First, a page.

Sleep bruxism (SBx) activity is classically identified by capturing masseter and/or temporalis masticatory muscles electromyographic activity (EMG-MMA) during in-laboratory polysomnography (PSG). We aimed to identify stereotypical mandibular jaw movements (MJM) in patients with SBx and to develop rhythmic masticatory muscles activities (RMMA) automatic detection using an artificial intelligence (AI) based approach.
This was a prospective, observational study of 67 suspected obstructive sleep apnea (OSA) patients in whom PSG with masseter EMG was performed with simultaneous MJM recording
SBx can be reliably identified, quantified, and characterized with MJM when subjected to automated analysis supported by AI technology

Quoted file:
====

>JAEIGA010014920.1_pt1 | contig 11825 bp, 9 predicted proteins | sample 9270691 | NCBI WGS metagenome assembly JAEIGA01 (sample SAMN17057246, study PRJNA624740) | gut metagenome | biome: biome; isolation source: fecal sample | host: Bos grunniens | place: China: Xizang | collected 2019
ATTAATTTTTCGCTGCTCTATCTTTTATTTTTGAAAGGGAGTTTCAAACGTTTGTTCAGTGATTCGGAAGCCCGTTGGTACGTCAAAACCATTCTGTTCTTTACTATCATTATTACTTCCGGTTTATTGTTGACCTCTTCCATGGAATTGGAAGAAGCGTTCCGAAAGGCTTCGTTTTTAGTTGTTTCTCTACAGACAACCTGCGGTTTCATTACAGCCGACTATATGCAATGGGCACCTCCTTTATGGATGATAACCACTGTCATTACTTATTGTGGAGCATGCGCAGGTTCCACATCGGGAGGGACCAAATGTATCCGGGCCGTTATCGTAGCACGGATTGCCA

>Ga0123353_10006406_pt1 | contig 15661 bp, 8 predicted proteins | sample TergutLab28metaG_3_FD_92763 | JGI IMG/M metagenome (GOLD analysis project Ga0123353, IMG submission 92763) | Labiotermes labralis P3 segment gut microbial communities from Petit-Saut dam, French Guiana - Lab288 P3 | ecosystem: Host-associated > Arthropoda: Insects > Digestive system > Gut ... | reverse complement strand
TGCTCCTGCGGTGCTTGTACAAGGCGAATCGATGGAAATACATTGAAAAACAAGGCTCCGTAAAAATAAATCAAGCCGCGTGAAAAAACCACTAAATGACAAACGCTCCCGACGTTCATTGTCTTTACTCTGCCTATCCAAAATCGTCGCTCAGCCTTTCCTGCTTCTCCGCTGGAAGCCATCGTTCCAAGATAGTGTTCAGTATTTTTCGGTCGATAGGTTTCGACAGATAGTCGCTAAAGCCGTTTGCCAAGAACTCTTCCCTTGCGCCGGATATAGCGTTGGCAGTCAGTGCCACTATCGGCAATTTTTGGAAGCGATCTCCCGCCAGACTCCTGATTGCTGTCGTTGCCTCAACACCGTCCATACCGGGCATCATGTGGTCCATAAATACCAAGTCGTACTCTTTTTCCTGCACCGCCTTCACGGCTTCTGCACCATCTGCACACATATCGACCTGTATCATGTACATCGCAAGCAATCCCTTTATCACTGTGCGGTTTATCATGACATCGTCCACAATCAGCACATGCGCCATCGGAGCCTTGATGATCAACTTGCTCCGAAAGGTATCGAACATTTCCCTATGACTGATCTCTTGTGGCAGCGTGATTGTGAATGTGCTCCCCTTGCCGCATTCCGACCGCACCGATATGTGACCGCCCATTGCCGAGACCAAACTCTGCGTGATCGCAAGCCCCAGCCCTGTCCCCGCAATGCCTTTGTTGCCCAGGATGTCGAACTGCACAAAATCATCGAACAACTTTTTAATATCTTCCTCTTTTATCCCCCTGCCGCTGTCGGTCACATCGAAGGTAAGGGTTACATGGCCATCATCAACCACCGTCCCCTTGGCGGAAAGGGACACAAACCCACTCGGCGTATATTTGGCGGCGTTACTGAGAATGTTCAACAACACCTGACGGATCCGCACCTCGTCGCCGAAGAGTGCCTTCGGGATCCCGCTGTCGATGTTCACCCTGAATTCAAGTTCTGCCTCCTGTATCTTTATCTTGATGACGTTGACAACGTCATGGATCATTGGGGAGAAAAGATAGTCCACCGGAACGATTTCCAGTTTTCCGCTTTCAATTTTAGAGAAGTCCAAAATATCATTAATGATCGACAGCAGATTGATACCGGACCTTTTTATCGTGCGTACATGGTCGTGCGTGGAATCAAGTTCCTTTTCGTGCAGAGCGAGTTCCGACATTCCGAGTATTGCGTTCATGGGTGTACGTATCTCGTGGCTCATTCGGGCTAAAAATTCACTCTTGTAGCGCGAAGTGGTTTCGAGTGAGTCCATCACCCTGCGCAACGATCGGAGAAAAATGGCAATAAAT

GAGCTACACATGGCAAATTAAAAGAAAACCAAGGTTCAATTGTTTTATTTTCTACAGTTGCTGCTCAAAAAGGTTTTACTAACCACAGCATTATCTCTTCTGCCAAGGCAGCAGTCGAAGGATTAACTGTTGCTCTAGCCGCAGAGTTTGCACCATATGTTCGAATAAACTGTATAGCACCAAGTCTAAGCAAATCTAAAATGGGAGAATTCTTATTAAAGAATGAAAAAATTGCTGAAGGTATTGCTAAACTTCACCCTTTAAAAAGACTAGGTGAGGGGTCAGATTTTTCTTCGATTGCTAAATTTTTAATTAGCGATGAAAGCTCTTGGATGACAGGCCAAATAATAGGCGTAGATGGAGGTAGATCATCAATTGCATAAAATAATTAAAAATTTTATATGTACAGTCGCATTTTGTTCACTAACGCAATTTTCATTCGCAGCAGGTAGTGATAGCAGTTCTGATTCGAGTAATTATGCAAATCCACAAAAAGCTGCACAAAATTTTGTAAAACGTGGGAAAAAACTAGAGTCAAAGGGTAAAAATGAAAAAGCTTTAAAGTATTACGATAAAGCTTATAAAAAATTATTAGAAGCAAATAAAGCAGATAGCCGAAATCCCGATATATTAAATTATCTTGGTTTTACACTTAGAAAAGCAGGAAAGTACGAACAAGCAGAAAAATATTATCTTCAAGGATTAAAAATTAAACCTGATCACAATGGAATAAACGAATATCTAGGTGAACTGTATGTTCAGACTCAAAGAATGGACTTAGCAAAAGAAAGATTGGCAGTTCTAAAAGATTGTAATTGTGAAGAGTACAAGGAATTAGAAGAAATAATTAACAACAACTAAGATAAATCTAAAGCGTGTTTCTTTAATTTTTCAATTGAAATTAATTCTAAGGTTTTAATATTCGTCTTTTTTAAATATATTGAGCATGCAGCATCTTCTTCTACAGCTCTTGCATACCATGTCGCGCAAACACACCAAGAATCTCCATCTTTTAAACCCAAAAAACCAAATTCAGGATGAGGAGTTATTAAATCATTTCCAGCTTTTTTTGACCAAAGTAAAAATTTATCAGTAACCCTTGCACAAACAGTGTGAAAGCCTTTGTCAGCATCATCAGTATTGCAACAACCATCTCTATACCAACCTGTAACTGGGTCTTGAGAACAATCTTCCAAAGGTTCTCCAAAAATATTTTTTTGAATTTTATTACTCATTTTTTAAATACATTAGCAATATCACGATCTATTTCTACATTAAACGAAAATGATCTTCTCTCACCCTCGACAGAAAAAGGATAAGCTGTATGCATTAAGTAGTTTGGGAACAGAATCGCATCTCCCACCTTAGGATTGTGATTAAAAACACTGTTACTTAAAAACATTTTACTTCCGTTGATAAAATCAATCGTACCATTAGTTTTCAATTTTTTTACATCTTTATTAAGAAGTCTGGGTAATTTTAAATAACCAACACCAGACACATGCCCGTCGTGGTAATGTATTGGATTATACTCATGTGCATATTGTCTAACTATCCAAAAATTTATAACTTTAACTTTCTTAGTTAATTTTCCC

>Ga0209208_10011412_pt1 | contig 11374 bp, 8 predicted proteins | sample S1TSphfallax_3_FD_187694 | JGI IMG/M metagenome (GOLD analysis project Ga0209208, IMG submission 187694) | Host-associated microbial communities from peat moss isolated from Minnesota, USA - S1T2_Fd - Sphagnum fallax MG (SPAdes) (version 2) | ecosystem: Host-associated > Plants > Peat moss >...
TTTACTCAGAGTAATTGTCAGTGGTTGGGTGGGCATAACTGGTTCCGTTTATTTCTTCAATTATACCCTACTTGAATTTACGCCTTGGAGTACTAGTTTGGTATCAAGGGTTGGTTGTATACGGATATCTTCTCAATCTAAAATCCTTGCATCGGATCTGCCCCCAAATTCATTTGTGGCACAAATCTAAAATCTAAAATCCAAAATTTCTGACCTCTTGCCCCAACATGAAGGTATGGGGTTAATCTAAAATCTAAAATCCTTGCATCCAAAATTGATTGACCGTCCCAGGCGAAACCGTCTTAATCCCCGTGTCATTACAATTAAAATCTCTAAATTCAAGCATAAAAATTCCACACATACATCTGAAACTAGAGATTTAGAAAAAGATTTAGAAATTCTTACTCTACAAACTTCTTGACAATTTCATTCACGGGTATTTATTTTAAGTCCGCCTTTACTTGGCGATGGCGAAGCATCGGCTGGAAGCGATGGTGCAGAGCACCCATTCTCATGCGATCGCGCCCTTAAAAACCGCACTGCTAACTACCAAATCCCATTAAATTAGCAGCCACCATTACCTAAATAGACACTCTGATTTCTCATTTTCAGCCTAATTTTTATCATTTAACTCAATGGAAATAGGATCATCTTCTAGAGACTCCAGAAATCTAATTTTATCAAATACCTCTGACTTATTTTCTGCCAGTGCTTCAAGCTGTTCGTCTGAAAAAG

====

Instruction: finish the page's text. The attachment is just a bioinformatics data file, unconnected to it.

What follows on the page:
A few words about the journal
Nature and science of sleep is an international, peer-reviewed, open access journal covering all aspects of sleep science and sleep medicine, including the neurophysiology and functions of sleep, the genetics of sleep, sleep and society, biological rhythms, dreaming, sleep disorders and therapy, and strategies to optimize healthy sleep.